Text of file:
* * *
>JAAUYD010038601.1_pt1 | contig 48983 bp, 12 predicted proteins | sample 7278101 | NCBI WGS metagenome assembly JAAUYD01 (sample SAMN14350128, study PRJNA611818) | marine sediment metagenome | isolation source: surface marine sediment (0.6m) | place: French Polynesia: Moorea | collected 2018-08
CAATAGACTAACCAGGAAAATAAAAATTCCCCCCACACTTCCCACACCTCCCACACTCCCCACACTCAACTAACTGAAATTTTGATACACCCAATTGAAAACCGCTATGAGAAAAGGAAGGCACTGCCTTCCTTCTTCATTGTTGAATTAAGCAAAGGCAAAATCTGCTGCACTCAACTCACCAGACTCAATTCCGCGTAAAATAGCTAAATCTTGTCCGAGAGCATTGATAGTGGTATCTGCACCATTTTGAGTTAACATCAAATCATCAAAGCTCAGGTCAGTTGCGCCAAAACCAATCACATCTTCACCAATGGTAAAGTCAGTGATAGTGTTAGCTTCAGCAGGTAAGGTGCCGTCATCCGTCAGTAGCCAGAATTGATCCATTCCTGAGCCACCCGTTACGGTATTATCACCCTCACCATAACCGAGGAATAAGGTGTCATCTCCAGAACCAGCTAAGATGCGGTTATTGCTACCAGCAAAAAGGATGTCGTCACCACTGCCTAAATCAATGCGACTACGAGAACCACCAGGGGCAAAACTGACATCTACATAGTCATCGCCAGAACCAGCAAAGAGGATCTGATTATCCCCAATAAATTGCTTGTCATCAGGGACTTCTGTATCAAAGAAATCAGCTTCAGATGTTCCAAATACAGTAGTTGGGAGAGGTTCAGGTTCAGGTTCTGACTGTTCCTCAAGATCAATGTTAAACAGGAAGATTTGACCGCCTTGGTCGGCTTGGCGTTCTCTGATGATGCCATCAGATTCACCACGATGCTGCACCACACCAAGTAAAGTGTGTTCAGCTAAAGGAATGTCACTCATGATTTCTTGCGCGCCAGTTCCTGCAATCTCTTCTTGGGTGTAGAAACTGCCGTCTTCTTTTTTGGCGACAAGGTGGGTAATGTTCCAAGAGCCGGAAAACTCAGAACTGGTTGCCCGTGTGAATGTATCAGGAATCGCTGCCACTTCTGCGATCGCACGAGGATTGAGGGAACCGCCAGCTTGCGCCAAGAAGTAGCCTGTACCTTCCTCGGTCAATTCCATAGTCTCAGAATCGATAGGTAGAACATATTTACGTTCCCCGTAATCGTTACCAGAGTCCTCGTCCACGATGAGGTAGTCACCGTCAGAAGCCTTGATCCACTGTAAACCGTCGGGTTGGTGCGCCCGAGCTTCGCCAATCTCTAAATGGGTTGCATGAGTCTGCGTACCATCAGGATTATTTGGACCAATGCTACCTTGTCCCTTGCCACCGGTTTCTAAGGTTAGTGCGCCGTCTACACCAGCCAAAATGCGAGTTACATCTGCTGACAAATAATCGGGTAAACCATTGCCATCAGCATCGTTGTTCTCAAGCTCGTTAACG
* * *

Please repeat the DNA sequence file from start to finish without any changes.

>JAAUYD010038601.1_pt1 | contig 48983 bp, 12 predicted proteins | sample 7278101 | NCBI WGS metagenome assembly JAAUYD01 (sample SAMN14350128, study PRJNA611818) | marine sediment metagenome | isolation source: surface marine sediment (0.6m) | place: French Polynesia: Moorea | collected 2018-08
CAATAGACTAACCAGGAAAATAAAAATTCCCCCCACACTTCCCACACCTCCCACACTCCCCACACTCAACTAACTGAAATTTTGATACACCCAATTGAAAACCGCTATGAGAAAAGGAAGGCACTGCCTTCCTTCTTCATTGTTGAATTAAGCAAAGGCAAAATCTGCTGCACTCAACTCACCAGACTCAATTCCGCGTAAAATAGCTAAATCTTGTCCGAGAGCATTGATAGTGGTATCTGCACCATTTTGAGTTAACATCAAATCATCAAAGCTCAGGTCAGTTGCGCCAAAACCAATCACATCTTCACCAATGGTAAAGTCAGTGATAGTGTTAGCTTCAGCAGGTAAGGTGCCGTCATCCGTCAGTAGCCAGAATTGATCCATTCCTGAGCCACCCGTTACGGTATTATCACCCTCACCATAACCGAGGAATAAGGTGTCATCTCCAGAACCAGCTAAGATGCGGTTATTGCTACCAGCAAAAAGGATGTCGTCACCACTGCCTAAATCAATGCGACTACGAGAACCACCAGGGGCAAAACTGACATCTACATAGTCATCGCCAGAACCAGCAAAGAGGATCTGATTATCCCCAATAAATTGCTTGTCATCAGGGACTTCTGTATCAAAGAAATCAGCTTCAGATGTTCCAAATACAGTAGTTGGGAGAGGTTCAGGTTCAGGTTCTGACTGTTCCTCAAGATCAATGTTAAACAGGAAGATTTGACCGCCTTGGTCGGCTTGGCGTTCTCTGATGATGCCATCAGATTCACCACGATGCTGCACCACACCAAGTAAAGTGTGTTCAGCTAAAGGAATGTCACTCATGATTTCTTGCGCGCCAGTTCCTGCAATCTCTTCTTGGGTGTAGAAACTGCCGTCTTCTTTTTTGGCGACAAGGTGGGTAATGTTCCAAGAGCCGGAAAACTCAGAACTGGTTGCCCGTGTGAATGTATCAGGAATCGCTGCCACTTCTGCGATCGCACGAGGATTGAGGGAACCGCCAGCTTGCGCCAAGAAGTAGCCTGTACCTTCCTCGGTCAATTCCATAGTCTCAGAATCGATAGGTAGAACATATTTACGTTCCCCGTAATCGTTACCAGAGTCCTCGTCCACGATGAGGTAGTCACCGTCAGAAGCCTTGATCCACTGTAAACCGTCGGGTTGGTGCGCCCGAGCTTCGCCAATCTCTAAATGGGTTGCATGAGTCTGCGTACCATCAGGATTATTTGGACCAATGCTACCTTGTCCCTTGCCACCGGTTTCTAAGGTTAGTGCGCCGTCTACACCAGCCAAAATGCGAGTTACATCTGCTGACAAATAATCGGGTAAACCATTGCCATCAGCATCGTTGTTCTCAAGCTCGTTAACG